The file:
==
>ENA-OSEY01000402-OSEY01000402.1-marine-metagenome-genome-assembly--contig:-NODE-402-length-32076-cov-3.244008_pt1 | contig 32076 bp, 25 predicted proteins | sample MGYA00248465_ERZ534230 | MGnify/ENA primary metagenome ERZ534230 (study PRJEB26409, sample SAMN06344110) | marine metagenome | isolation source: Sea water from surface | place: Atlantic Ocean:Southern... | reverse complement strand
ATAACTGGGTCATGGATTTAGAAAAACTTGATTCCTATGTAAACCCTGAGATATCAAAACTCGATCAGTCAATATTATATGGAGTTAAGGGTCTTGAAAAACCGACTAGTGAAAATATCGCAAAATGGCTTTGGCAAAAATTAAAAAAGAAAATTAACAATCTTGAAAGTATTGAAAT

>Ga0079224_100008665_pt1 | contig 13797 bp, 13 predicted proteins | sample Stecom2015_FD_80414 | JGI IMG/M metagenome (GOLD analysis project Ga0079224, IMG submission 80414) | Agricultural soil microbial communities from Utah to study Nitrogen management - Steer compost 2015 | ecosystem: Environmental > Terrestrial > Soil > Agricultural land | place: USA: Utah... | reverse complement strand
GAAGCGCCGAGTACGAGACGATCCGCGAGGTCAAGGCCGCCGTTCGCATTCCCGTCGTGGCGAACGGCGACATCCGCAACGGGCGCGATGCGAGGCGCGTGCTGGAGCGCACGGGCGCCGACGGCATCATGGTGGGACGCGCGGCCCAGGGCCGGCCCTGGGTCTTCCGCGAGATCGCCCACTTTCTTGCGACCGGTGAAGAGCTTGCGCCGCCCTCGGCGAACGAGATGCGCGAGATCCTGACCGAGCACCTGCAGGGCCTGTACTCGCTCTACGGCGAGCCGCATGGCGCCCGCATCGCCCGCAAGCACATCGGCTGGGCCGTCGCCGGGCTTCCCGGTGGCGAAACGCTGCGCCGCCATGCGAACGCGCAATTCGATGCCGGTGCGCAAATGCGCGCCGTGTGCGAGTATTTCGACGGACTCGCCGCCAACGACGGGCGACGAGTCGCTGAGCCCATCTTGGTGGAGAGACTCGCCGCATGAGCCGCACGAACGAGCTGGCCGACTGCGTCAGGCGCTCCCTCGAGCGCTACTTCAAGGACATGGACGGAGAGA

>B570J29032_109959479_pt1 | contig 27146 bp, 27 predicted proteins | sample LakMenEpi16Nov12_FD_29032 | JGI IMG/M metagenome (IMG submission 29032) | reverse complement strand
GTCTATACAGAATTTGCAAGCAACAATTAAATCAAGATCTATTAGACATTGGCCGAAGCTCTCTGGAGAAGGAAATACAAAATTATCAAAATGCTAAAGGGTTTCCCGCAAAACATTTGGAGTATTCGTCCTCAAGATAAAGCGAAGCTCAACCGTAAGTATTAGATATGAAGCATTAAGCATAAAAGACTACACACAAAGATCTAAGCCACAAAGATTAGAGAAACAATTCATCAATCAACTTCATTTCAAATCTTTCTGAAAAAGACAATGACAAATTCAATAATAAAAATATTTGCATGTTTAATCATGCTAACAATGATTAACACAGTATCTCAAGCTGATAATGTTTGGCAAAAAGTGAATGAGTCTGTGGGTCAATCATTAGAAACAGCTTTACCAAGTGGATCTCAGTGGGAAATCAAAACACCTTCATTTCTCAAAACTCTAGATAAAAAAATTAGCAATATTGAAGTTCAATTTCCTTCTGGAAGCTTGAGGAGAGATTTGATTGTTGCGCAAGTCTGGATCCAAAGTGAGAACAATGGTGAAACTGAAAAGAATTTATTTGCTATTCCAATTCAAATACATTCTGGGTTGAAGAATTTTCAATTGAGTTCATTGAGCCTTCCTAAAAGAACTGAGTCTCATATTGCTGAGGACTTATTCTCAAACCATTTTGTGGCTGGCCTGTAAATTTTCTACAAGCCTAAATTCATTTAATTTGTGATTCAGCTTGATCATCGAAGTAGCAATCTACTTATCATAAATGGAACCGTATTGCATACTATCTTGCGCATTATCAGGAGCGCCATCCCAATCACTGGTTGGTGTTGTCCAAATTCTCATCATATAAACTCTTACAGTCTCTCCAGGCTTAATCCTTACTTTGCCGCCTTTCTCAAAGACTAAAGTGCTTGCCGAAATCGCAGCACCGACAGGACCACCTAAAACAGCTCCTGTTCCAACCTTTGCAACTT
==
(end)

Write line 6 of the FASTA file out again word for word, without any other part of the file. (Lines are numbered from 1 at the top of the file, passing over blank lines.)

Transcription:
GTCTATACAGAATTTGCAAGCAACAATTAAATCAAGATCTATTAGACATTGGCCGAAGCTCTCTGGAGAAGGAAATACAAAATTATCAAAATGCTAAAGGGTTTCCCGCAAAACATTTGGAGTATTCGTCCTCAAGATAAAGCGAAGCTCAACCGTAAGTATTAGATATGAAGCATTAAGCATAAAAGACTACACACAAAGATCTAAGCCACAAAGATTAGAGAAACAATTCATCAATCAACTTCATTTCAAATCTTTCTGAAAAAGACAATGACAAATTCAATAATAAAAATATTTGCATGTTTAATCATGCTAACAATGATTAACACAGTATCTCAAGCTGATAATGTTTGGCAAAAAGTGAATGAGTCTGTGGGTCAATCATTAGAAACAGCTTTACCAAGTGGATCTCAGTGGGAAATCAAAACACCTTCATTTCTCAAAACTCTAGATAAAAAAATTAGCAATATTGAAGTTCAATTTCCTTCTGGAAGCTTGAGGAGAGATTTGATTGTTGCGCAAGTCTGGATCCAAAGTGAGAACAATGGTGAAACTGAAAAGAATTTATTTGCTATTCCAATTCAAATACATTCTGGGTTGAAGAATTTTCAATTGAGTTCATTGAGCCTTCCTAAAAGAACTGAGTCTCATATTGCTGAGGACTTATTCTCAAACCATTTTGTGGCTGGCCTGTAAATTTTCTACAAGCCTAAATTCATTTAATTTGTGATTCAGCTTGATCATCGAAGTAGCAATCTACTTATCATAAATGGAACCGTATTGCATACTATCTTGCGCATTATCAGGAGCGCCATCCCAATCACTGGTTGGTGTTGTCCAAATTCTCATCATATAAACTCTTACAGTCTCTCCAGGCTTAATCCTTACTTTGCCGCCTTTCTCAAAGACTAAAGTGCTTGCCGAAATCGCAGCACCGACAGGACCACCTAAAACAGCTCCTGTTCCAACCTTTGCAACTT